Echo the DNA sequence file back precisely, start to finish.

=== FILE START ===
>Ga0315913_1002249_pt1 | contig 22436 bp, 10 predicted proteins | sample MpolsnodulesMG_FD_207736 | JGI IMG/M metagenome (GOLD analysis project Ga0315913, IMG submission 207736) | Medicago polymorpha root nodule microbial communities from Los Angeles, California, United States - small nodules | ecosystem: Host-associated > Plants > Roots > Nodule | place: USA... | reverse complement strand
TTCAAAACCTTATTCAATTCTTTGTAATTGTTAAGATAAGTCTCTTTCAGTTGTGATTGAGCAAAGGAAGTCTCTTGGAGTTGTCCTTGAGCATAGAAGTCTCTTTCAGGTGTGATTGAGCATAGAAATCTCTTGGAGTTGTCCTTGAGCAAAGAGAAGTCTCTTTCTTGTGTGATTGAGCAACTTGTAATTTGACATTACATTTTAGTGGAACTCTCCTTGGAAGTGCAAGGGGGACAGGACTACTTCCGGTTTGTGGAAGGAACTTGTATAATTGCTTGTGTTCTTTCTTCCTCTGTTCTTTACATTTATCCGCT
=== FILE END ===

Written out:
>Ga0315913_1002249_pt1 | contig 22436 bp, 10 predicted proteins | sample MpolsnodulesMG_FD_207736 | JGI IMG/M metagenome (GOLD analysis project Ga0315913, IMG submission 207736) | Medicago polymorpha root nodule microbial communities from Los Angeles, California, United States - small nodules | ecosystem: Host-associated > Plants > Roots > Nodule | place: USA... | reverse complement strand
TTCAAAACCTTATTCAATTCTTTGTAATTGTTAAGATAAGTCTCTTTCAGTTGTGATTGAGCAAAGGAAGTCTCTTGGAGTTGTCCTTGAGCATAGAAGTCTCTTTCAGGTGTGATTGAGCATAGAAATCTCTTGGAGTTGTCCTTGAGCAAAGAGAAGTCTCTTTCTTGTGTGATTGAGCAACTTGTAATTTGACATTACATTTTAGTGGAACTCTCCTTGGAAGTGCAAGGGGGACAGGACTACTTCCGGTTTGTGGAAGGAACTTGTATAATTGCTTGTGTTCTTTCTTCCTCTGTTCTTTACATTTATCCGCT